Sir Marc Aurel Stein (usually known as Aurel Stein) KCIE, FBA (26 November 1862 – 26 October 1943) was a Hungarian archaeologist, mainly concerned with exploring ancient Central Asia. He was also a professor at various Indian universities.
Nikola Tesla (10 July 1856 – 7 January 1943) was an inventor and a mechanical and electrical engineer. He was one of the most important contributors to the birth of commercial electricity, and is best known for his many revolutionary developments in the field of electromagnetism in the late 19th and early 20th centuries.
Jens Otto Harry Jespersen or Otto Jespersen (July 16, 1860-April 30, 1943) was a Danish linguist who specialized in the grammar of the English language. He was born in Randers in northern Jutland and attended Copenhagen University, earning degrees in English, French, and Latin. He also studied linguistics at Oxford.
Lorenz "Larry" Hart (May 2, 1895 – November 22, 1943) was the lyricist half of the famed Broadway songwriting team Rodgers and Hart. Some of his more famous lyrics include, "Blue Moon", "Isn't It Romantic?", "Mountain Greenery", "The Lady Is a Tramp", "Manhattan", "Where or When", "Bewitched, Bothered, and Bewildered", "Falling in Love with Love", "I'll Tell The Man In The Street" and "My Funny Valentine". Hart was born in Harlem to Jewish immigrant parents.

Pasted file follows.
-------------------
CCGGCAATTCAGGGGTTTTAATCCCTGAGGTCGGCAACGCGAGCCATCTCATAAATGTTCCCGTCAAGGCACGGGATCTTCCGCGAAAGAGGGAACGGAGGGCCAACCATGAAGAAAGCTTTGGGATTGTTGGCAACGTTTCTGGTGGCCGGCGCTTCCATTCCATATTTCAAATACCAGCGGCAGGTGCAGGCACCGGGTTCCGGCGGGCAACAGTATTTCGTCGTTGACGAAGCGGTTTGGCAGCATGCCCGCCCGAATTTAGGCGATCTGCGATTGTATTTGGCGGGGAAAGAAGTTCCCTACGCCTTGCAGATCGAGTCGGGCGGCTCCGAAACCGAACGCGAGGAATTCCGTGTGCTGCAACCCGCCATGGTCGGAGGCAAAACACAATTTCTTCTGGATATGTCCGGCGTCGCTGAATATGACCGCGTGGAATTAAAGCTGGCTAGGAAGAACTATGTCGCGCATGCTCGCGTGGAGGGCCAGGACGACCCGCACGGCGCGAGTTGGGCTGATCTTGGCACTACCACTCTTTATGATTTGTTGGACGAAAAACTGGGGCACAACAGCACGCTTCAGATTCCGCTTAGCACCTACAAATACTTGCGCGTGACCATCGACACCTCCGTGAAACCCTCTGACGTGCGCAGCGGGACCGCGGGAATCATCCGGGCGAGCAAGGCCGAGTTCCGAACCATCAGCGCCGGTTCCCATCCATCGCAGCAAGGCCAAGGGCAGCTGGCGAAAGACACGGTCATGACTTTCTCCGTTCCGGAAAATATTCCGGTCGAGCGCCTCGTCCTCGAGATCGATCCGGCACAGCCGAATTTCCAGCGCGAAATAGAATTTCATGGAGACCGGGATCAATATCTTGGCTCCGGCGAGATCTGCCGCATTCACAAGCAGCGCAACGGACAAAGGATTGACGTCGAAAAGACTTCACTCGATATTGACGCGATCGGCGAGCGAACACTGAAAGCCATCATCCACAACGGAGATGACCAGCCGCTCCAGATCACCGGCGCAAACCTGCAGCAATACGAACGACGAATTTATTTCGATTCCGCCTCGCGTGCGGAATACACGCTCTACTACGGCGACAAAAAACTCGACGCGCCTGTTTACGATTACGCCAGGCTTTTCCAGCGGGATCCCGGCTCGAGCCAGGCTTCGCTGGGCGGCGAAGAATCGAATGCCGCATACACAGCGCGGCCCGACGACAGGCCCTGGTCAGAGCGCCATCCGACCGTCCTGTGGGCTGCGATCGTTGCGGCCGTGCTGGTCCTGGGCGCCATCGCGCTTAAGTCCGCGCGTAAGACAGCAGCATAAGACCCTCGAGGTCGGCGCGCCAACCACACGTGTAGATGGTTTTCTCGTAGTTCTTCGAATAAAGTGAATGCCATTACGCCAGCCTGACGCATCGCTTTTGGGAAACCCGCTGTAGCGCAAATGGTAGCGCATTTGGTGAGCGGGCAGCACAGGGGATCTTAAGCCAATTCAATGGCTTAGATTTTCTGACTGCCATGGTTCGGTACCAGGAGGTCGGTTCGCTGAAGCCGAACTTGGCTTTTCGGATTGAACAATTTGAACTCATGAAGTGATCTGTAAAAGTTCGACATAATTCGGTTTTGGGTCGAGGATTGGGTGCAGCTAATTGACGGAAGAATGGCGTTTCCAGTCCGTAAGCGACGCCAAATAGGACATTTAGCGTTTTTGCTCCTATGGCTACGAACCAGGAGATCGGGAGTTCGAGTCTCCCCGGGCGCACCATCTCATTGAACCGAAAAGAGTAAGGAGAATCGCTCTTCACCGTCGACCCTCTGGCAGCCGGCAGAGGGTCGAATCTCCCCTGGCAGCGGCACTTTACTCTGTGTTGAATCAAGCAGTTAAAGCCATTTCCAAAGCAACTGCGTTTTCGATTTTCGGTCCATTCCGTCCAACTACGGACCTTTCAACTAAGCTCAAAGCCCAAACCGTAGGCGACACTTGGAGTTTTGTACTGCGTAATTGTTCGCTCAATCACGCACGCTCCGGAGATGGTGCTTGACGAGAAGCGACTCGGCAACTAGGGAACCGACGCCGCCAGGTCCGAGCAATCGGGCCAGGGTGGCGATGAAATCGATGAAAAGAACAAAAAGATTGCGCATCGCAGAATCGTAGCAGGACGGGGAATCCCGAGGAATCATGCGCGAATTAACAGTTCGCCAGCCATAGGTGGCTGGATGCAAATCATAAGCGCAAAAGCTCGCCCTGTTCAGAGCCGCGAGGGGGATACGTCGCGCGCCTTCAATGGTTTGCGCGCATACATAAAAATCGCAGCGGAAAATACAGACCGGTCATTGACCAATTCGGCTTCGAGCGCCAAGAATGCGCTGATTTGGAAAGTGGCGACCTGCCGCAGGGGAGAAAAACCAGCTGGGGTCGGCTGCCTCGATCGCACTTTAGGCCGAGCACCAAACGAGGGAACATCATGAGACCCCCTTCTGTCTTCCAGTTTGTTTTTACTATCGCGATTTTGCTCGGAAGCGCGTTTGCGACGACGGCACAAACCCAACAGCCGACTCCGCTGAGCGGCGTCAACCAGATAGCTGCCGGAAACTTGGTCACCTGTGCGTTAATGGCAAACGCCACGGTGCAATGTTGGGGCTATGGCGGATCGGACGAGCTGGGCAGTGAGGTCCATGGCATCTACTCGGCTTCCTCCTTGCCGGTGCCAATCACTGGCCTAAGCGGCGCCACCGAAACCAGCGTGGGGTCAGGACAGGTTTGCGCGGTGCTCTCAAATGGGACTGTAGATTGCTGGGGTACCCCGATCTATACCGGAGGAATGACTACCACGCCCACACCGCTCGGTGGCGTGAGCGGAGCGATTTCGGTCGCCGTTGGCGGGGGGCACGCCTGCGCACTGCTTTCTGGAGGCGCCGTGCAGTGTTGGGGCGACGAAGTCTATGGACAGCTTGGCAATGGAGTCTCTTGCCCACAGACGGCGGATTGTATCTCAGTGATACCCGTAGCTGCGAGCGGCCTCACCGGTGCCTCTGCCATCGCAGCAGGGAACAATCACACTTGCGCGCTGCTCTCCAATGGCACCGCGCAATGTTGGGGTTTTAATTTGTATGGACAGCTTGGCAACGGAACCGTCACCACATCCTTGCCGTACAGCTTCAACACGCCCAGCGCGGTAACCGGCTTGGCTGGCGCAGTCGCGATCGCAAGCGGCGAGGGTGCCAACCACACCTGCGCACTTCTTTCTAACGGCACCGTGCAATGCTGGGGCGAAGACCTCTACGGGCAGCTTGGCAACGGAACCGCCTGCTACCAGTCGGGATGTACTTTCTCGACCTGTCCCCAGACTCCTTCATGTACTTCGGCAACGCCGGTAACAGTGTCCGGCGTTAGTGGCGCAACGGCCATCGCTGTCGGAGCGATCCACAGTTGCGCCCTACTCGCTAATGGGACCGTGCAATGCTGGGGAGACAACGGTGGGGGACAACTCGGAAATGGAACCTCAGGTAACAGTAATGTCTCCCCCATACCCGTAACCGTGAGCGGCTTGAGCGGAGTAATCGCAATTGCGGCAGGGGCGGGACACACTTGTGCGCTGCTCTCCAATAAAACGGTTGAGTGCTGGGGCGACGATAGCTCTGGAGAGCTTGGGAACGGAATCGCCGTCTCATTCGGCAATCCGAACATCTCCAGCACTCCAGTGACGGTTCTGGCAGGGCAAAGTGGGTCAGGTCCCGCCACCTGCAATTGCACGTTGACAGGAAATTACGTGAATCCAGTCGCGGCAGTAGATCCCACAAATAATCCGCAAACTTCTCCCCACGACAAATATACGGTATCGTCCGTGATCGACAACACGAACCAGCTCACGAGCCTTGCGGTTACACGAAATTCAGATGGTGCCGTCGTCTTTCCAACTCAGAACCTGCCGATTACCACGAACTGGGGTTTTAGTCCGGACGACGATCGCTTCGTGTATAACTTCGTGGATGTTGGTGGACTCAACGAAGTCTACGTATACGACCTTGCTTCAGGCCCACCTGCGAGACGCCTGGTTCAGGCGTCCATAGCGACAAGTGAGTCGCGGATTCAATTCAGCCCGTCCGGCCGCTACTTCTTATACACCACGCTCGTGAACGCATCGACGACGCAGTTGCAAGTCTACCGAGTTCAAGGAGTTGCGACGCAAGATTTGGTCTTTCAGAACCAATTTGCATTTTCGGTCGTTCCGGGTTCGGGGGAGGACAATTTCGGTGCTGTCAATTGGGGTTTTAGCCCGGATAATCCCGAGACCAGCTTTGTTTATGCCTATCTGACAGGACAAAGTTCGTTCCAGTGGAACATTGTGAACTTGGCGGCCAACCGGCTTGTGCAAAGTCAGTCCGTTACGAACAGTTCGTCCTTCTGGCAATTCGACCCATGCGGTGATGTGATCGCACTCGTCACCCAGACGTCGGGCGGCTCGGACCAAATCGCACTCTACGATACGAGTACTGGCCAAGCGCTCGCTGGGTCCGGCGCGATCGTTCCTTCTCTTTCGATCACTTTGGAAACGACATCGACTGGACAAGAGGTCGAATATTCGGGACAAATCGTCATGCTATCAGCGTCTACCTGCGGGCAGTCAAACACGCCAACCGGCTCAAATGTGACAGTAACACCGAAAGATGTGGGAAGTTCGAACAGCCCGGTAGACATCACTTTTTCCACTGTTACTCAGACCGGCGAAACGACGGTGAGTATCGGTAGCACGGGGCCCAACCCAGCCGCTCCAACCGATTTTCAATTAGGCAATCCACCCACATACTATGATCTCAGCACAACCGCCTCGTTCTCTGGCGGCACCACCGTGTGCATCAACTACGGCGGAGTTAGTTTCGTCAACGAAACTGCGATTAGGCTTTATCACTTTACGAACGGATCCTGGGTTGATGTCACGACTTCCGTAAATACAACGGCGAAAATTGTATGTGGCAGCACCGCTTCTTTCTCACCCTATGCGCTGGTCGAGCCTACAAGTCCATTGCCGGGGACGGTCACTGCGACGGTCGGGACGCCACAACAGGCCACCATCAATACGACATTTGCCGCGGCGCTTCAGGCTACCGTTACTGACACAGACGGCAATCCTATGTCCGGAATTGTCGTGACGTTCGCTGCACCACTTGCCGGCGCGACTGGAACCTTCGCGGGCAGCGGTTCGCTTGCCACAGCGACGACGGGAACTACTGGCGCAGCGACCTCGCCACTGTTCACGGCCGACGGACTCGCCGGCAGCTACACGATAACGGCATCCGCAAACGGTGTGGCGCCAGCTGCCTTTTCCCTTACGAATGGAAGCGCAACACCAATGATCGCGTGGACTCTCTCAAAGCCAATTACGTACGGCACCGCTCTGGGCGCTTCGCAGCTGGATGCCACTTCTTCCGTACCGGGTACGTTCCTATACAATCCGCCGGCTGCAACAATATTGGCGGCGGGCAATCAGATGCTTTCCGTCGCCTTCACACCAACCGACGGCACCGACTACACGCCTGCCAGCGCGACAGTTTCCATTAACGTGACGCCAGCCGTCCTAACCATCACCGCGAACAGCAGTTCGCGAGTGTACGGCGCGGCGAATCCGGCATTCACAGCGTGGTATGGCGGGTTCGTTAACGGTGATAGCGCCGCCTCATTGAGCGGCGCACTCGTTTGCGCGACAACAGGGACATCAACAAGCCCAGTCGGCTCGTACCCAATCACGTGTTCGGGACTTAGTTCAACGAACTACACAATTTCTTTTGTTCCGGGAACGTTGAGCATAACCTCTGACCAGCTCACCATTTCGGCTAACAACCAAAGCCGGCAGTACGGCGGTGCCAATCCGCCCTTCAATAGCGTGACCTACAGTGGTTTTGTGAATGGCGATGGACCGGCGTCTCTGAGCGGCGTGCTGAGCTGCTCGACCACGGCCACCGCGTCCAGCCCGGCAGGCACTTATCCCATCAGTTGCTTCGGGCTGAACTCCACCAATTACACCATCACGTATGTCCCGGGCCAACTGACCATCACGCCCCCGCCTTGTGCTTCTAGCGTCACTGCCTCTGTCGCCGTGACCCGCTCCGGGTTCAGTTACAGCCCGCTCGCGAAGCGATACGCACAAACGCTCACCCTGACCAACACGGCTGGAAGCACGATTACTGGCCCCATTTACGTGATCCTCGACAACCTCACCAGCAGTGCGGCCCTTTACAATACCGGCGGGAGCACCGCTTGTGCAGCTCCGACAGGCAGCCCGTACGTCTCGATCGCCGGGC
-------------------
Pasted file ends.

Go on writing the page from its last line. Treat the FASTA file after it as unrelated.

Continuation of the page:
Fats Waller (May 21, 1904 - December 15, 1943) born Thomas Wright Waller was a jazz pianist, organist, composer and comedic entertainer. He was the youngest of four children born to Adaline Locket Waller, wife of the Reverend Edward Martin Waller.